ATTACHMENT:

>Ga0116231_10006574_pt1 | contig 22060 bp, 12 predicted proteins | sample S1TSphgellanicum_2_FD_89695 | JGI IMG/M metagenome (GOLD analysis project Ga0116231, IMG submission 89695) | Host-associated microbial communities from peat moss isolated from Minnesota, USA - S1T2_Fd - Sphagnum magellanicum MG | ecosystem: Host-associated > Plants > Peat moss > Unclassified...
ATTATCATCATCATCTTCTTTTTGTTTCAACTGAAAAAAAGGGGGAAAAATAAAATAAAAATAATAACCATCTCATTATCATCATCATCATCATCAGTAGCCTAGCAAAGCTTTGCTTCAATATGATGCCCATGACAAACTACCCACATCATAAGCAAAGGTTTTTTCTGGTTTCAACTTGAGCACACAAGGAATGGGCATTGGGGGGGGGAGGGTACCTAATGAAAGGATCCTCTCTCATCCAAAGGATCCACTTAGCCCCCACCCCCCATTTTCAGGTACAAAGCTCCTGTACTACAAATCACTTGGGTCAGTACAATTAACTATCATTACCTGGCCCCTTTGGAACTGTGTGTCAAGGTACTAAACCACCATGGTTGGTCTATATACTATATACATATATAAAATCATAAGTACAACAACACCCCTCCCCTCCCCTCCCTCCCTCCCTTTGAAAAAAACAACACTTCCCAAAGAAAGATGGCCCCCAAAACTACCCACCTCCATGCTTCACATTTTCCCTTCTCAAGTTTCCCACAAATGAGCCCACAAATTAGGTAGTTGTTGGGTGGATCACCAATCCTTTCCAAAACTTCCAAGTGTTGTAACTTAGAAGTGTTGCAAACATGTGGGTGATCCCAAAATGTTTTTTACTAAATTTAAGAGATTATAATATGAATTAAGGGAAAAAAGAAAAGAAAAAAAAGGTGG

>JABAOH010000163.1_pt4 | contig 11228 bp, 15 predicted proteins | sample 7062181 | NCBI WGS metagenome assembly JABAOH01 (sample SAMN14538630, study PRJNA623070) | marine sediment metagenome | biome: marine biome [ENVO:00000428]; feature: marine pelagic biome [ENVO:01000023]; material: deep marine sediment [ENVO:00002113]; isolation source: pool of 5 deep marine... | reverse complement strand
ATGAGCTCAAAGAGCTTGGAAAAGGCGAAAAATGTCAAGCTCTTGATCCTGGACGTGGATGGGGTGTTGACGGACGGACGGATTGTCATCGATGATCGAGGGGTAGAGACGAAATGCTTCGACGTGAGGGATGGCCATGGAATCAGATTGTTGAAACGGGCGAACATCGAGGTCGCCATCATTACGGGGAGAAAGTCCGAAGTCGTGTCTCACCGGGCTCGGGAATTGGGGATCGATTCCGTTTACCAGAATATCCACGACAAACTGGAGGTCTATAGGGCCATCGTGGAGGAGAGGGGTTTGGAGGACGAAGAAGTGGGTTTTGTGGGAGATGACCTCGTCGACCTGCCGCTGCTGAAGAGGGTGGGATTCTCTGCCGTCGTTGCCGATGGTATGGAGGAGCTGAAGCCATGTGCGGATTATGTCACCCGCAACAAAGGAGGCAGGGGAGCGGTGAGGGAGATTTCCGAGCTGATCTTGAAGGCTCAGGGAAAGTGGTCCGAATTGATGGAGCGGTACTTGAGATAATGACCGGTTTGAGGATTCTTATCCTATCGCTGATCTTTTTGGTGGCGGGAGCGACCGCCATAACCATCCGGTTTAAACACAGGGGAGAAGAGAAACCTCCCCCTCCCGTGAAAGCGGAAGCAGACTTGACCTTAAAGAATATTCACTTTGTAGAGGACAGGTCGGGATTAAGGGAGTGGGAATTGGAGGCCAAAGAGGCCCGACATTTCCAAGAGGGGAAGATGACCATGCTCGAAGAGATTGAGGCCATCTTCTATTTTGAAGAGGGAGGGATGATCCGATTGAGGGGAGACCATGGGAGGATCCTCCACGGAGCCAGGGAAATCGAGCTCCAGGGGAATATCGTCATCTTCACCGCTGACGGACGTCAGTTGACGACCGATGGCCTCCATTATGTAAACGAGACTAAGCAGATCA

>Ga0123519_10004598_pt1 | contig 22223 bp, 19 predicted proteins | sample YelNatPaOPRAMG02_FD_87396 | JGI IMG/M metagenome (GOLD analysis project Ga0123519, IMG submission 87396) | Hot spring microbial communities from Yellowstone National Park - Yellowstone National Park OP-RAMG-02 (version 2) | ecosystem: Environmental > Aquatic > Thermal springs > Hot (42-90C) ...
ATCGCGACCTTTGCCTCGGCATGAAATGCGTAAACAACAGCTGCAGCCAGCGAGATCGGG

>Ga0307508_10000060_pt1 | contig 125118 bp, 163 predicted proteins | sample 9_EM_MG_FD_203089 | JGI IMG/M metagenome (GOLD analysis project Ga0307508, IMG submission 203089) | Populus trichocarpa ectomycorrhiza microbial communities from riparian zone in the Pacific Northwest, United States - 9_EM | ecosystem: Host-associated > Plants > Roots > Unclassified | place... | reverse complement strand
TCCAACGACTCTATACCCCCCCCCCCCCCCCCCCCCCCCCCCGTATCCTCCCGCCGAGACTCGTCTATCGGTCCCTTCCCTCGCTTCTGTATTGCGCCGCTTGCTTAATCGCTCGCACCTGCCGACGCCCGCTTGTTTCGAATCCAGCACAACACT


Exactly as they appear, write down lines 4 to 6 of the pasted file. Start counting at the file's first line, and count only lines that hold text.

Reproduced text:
ATGAGCTCAAAGAGCTTGGAAAAGGCGAAAAATGTCAAGCTCTTGATCCTGGACGTGGATGGGGTGTTGACGGACGGACGGATTGTCATCGATGATCGAGGGGTAGAGACGAAATGCTTCGACGTGAGGGATGGCCATGGAATCAGATTGTTGAAACGGGCGAACATCGAGGTCGCCATCATTACGGGGAGAAAGTCCGAAGTCGTGTCTCACCGGGCTCGGGAATTGGGGATCGATTCCGTTTACCAGAATATCCACGACAAACTGGAGGTCTATAGGGCCATCGTGGAGGAGAGGGGTTTGGAGGACGAAGAAGTGGGTTTTGTGGGAGATGACCTCGTCGACCTGCCGCTGCTGAAGAGGGTGGGATTCTCTGCCGTCGTTGCCGATGGTATGGAGGAGCTGAAGCCATGTGCGGATTATGTCACCCGCAACAAAGGAGGCAGGGGAGCGGTGAGGGAGATTTCCGAGCTGATCTTGAAGGCTCAGGGAAAGTGGTCCGAATTGATGGAGCGGTACTTGAGATAATGACCGGTTTGAGGATTCTTATCCTATCGCTGATCTTTTTGGTGGCGGGAGCGACCGCCATAACCATCCGGTTTAAACACAGGGGAGAAGAGAAACCTCCCCCTCCCGTGAAAGCGGAAGCAGACTTGACCTTAAAGAATATTCACTTTGTAGAGGACAGGTCGGGATTAAGGGAGTGGGAATTGGAGGCCAAAGAGGCCCGACATTTCCAAGAGGGGAAGATGACCATGCTCGAAGAGATTGAGGCCATCTTCTATTTTGAAGAGGGAGGGATGATCCGATTGAGGGGAGACCATGGGAGGATCCTCCACGGAGCCAGGGAAATCGAGCTCCAGGGGAATATCGTCATCTTCACCGCTGACGGACGTCAGTTGACGACCGATGGCCTCCATTATGTAAACGAGACTAAGCAGATCA

>Ga0123519_10004598_pt1 | contig 22223 bp, 19 predicted proteins | sample YelNatPaOPRAMG02_FD_87396 | JGI IMG/M metagenome (GOLD analysis project Ga0123519, IMG submission 87396) | Hot spring microbial communities from Yellowstone National Park - Yellowstone National Park OP-RAMG-02 (version 2) | ecosystem: Environmental > Aquatic > Thermal springs > Hot (42-90C) ...
ATCGCGACCTTTGCCTCGGCATGAAATGCGTAAACAACAGCTGCAGCCAGCGAGATCGGG